For example, to develop a protocol that runs directly above IP, one
   needs an IP Protocol Number to place in the Protocol field of the IP
   header [RFC 791]. In some cases, obtaining a new number is
   straightforward (e.g., a well-known TCP or UDP port), or not even
   necessary for testing purposes (e.g., TCP and UDP port numbers). In
   other cases, obtaining a number is more difficult. For example, the
   number of available and unassigned values in a name space may be
   small enough that there is concern that all available numbers will be
   used up if assigned carelessly. Consequently, some number spaces
   specify that IANA only make assignments in cases where there is
   strong community support for a proposed protocol. For example, values
   out of some name spaces are only assigned through an "IETF Standards
   Action" [IANA-CONSIDERATIONS], which requires that the proposed use
   be in an IETF Standards Track RFC.

   Restricting the assignment of numbers to protocols that enjoy broad
   support may well be prudent from the perspective of managing a name
   space, but can also stifle innovation by creating a chicken-and-egg
   situation with regards to new protocols. It may not be possible to
   test or experiment a new protocol without a number, but without a
   number there may be no way to experiment with and build support for
   the protocol.

   One approach is to allow IANA to make temporary assignments for such
   purposes. The idea is that a protocol value can be assigned to allow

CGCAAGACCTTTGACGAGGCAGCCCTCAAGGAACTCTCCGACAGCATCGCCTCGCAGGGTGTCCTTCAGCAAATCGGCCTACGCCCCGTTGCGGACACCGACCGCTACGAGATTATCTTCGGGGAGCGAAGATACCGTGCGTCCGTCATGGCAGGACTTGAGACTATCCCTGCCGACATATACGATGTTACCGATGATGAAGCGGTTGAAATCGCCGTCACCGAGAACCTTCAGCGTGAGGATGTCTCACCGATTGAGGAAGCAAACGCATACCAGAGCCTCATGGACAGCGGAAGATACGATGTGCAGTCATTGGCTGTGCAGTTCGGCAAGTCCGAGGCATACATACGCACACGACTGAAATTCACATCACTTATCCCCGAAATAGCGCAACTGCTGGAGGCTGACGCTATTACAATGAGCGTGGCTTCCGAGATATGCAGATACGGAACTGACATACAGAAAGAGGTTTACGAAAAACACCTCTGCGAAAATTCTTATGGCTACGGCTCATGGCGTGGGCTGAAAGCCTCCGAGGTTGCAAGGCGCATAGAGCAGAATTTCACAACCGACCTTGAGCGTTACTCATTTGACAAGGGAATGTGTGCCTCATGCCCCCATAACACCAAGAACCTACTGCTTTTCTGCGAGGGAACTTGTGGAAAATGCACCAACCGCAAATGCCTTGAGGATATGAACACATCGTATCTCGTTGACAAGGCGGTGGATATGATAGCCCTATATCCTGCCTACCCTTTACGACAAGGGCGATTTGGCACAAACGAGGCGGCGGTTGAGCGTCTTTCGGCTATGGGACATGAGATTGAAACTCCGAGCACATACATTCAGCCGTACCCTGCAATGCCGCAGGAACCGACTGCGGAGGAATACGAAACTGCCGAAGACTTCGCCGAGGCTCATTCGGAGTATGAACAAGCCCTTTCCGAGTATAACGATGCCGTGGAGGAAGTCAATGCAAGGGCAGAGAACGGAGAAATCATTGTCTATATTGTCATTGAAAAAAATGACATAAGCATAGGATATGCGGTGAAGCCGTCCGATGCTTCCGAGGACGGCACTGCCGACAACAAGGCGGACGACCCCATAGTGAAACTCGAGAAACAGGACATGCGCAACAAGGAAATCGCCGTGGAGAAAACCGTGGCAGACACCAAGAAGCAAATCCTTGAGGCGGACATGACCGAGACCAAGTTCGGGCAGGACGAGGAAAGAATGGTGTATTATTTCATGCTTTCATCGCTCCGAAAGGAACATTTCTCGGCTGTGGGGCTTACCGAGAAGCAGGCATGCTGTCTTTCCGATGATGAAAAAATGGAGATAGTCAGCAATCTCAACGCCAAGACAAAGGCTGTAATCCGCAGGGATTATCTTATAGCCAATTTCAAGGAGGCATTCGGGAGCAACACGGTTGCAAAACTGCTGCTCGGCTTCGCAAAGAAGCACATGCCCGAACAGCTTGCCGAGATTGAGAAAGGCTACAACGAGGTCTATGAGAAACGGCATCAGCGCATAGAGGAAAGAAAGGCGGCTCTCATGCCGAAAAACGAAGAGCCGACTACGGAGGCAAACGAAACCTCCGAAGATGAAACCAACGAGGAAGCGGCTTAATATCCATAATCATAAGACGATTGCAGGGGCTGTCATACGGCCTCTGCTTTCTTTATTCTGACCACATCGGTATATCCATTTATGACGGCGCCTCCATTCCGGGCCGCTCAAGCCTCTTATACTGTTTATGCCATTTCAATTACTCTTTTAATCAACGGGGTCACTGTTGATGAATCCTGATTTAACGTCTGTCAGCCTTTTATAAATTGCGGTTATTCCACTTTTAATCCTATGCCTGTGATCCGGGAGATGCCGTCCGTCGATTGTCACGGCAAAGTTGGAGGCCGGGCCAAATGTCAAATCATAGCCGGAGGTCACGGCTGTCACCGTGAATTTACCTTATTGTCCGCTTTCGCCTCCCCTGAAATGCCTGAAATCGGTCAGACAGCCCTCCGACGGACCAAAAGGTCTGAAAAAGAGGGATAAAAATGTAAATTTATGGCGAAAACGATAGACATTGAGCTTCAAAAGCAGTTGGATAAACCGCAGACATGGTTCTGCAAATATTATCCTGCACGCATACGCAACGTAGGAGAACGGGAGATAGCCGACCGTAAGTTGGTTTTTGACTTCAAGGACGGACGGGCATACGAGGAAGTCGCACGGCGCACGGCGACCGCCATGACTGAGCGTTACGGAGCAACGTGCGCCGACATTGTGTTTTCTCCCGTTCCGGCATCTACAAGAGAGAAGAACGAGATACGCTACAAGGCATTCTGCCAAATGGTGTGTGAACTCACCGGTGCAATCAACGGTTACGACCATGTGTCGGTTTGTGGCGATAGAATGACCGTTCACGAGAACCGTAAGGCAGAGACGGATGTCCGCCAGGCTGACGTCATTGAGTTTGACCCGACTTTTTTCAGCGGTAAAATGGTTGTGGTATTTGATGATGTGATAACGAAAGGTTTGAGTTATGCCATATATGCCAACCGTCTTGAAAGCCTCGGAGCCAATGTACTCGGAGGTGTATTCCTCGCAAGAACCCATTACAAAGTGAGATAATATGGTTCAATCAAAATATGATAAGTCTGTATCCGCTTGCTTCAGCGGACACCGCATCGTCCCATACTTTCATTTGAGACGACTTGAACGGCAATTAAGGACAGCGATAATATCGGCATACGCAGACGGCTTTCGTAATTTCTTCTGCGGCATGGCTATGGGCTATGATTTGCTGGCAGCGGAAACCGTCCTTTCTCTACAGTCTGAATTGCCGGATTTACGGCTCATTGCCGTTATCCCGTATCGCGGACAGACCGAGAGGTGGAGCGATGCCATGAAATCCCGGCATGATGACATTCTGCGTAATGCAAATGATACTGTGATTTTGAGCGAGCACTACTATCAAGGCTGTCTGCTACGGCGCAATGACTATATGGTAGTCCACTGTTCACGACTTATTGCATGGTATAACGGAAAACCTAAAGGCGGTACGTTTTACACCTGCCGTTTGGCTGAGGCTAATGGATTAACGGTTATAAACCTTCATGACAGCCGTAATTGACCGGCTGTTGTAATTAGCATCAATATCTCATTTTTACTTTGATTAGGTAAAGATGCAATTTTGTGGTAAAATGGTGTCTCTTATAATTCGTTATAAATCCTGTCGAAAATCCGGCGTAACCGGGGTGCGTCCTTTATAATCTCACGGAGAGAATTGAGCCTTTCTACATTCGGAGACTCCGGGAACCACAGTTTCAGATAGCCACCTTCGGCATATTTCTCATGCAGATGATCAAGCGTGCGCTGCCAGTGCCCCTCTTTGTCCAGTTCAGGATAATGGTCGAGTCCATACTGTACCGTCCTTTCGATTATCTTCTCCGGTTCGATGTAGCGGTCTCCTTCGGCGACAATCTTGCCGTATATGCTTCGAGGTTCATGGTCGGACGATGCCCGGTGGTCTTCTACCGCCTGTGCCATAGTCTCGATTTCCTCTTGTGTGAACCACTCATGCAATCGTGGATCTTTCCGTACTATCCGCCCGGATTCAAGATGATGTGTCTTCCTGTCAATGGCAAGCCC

experimentation, but after the experiment ends, the number would be
   returned to IANA. There are several drawbacks to the is approach,
   however. First, experience has shown that it can be difficult to
   reclaim numbers once assigned. For example, contact information
   becomes outdated and it can become difficult to find out what the
   status of an experiment actually is. Second, should deployment with
   the temporarily assigned number take place (e.g., it is included as



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INTERNET-DRAFT                                             July 13, 2001


   part of a product), it becomes very difficult to determine whether
   reuse of that number would have no adverse impact with regards to
   deployed devices. Finally, it can be difficult to determine when an
   experiment has ended and whether the number needs to be returned.

   An alternate approach, and the one recommended in this document, is
   to assign a range of numbers specifically earmarked for testing and
   experimentation purposes. Mutually consenting devices could use these
   numbers for whatever purposes they desire, but under the
   understanding that they are reserved for generic testing purposes,
   and other implementations may use the same numbers for different